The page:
last week AP and I caught wind of a serious sour lineup geting poured at beachwood BBQ’s seal beach location for their sour fest.
- news of lines, crowds, and general chaos (at lunchtime on a tuesday no less) had me skeptical at first, but while grabing a pour at naja’s I heard that some of the sours were making their way up to beachwood’s long beach location.
- upon making our way to long beach on saturday, our suspicions were confirmed – long beach was stocked with over a dozen sours, all available as five-ounce pours (for a price). to top it off, there were no lines, no crowds, only an enthusiastic homebrewer/bartender who gave us tons of great advice on both food and brews.
- within a few minutes I was tearing into a smoky chopped brisket sandwich and chasing it with rarities like BFM’s abbaye st bon chien 2010, craftsman’s fireworks saison, ballast point’s sour wench, allagash’s interlude 2009, deschutes’ the dissident 2010, and lost abbey’s red poppy 2010.
- the next day I dusted off the brew rig and got the strike water going for a rehash of my patersbier. I decided to redo this brew as a SMaSH:
18.00 lb Pilsner (2 Row) Bel (2.0 SRM) Grain 100.00 % 2.00 oz Saaz [4.00 %] (60 min) Hops 12.3 IBU 2.00 oz Saaz [4.00 %] (10 min) Hops 4.5 IBU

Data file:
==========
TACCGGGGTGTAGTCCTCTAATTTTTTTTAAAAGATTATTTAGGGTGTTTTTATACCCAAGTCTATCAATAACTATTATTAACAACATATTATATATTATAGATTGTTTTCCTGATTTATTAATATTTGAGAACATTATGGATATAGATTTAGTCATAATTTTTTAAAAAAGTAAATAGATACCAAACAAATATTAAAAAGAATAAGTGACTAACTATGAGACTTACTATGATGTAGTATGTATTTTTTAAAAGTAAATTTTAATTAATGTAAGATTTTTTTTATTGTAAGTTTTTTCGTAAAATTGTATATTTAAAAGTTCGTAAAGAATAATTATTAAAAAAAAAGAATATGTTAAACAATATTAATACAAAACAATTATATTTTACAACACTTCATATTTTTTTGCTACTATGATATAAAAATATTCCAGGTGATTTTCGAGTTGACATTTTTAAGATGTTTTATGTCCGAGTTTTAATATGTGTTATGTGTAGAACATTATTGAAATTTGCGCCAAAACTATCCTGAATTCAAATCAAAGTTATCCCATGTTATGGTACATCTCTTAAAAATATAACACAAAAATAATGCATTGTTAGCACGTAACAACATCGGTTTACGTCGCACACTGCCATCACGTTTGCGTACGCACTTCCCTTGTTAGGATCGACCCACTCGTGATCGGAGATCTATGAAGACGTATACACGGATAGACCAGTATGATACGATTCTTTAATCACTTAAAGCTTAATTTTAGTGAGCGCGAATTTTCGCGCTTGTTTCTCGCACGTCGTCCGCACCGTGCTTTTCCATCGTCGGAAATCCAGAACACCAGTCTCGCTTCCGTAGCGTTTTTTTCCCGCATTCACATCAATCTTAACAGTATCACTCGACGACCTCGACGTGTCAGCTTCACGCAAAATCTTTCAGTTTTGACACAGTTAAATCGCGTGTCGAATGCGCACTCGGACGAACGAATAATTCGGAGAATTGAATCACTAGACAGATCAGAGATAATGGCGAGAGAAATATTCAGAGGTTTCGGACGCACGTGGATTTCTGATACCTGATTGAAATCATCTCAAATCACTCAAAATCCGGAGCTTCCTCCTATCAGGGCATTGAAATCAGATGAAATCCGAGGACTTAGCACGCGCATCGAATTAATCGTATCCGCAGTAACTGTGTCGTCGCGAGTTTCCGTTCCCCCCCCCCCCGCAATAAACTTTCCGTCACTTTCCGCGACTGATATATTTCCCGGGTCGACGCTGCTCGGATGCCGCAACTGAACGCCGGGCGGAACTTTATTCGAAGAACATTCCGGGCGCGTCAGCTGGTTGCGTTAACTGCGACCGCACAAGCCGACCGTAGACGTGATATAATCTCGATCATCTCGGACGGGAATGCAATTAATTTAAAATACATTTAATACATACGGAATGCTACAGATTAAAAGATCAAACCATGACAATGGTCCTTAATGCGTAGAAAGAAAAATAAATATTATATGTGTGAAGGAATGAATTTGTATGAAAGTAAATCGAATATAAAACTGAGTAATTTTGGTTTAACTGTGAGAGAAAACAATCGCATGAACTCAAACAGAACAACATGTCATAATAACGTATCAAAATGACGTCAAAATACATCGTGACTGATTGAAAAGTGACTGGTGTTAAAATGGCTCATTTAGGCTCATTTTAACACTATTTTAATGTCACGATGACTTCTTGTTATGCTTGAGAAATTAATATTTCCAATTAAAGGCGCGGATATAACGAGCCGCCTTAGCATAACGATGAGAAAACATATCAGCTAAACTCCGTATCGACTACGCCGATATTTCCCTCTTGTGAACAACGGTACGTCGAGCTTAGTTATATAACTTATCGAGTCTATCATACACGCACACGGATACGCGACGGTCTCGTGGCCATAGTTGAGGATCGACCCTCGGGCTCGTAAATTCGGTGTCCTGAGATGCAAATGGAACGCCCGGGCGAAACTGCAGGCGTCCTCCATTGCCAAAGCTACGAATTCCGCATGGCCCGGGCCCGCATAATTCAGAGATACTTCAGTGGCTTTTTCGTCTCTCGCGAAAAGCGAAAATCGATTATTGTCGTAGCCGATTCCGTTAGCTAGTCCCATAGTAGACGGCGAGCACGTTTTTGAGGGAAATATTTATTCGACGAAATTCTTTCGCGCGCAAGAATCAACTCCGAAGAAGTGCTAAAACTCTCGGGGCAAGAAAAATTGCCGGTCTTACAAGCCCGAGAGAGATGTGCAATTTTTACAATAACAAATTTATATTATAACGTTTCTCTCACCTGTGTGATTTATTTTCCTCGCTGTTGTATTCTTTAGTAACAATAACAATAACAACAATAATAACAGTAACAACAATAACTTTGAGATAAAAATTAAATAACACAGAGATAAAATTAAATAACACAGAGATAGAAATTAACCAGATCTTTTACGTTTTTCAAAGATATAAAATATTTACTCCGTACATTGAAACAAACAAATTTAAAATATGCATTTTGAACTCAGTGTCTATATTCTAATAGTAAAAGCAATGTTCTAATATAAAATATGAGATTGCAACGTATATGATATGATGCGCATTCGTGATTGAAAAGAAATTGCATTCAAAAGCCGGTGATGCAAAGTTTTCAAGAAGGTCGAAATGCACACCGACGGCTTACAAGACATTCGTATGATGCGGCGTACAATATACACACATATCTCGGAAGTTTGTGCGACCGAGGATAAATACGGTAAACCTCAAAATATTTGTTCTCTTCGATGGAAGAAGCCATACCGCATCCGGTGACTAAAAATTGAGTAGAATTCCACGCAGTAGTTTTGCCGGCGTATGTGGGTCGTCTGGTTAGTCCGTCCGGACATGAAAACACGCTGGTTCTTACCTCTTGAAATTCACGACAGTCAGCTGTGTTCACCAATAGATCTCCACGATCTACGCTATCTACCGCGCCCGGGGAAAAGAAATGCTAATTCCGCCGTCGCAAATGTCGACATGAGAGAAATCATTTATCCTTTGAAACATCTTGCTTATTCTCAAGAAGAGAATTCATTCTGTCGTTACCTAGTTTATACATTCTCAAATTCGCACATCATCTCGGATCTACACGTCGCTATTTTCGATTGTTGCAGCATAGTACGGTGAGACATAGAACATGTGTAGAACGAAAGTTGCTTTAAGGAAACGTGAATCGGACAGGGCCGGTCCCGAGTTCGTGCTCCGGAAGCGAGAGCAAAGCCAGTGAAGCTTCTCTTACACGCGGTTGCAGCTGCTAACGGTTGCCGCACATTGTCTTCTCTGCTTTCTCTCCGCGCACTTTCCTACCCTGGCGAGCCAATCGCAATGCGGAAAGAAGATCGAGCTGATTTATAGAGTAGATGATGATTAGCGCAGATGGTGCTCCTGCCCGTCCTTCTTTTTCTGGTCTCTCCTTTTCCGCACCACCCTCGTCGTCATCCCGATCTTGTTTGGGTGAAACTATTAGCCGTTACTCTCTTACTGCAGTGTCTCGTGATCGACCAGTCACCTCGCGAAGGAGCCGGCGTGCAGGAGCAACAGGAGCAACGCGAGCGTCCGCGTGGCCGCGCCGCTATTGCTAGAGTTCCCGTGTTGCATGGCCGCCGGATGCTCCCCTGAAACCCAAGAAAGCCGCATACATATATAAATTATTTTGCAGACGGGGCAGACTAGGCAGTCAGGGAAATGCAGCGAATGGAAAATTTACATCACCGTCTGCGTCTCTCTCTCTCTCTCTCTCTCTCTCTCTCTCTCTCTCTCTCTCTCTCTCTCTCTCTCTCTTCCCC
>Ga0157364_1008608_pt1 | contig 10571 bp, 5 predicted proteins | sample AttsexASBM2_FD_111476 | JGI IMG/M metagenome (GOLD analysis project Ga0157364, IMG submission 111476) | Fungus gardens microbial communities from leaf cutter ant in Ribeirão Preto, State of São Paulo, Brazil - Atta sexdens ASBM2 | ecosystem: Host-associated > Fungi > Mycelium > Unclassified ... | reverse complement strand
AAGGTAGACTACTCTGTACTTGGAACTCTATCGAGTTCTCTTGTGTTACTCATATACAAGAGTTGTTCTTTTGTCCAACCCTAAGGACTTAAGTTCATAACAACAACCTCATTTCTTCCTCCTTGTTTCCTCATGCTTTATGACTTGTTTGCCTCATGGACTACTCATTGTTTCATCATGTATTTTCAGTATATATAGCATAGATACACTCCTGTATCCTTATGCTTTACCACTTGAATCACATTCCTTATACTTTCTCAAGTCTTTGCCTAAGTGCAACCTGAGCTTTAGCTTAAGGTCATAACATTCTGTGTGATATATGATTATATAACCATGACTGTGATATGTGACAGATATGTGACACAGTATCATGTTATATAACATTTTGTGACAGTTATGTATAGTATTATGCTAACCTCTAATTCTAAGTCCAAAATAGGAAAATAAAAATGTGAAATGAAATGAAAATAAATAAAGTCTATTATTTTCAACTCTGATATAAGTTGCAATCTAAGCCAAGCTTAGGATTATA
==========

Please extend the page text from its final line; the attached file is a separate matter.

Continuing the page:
- I also tweaked a few other elements, such as upping the mash temp from 148 to 152 for a little more maltiness, opting for a vigorous 90 minute boil to drive off any DMS in the malt, and cooling the wort to a balmy 69F with my bootlegged fermentation fridge before pitching my stepped up WLP500 slurry from my yeast bank.
- the boil got a little too vigorous at times, resulting in a couple boilovers, but I was more than satisfied with my OG of 11 brix (1.043), which was dead on, accounting for an efficiency of 80%.
- however, the best surprise of the day came as I kegged my basque cider attempt for long-term aging. I was hoping for any signs of funk at all, but was wholly unprepared for the viscous pellicle that gretted me upon cracking open the fermentation bucket. the cider was viscous and ropy, a sure sign of “sickness” during wild/sour fermentation.
- to top it off, the cider smelled fantastic – the aroma had a great barnyard/lambic character similar to the basque ciders that donated their dregs. I’m definitely excited to bottle this up in a few months and try it sporadically (and to try another batch with dregs and a less attenuative yeast).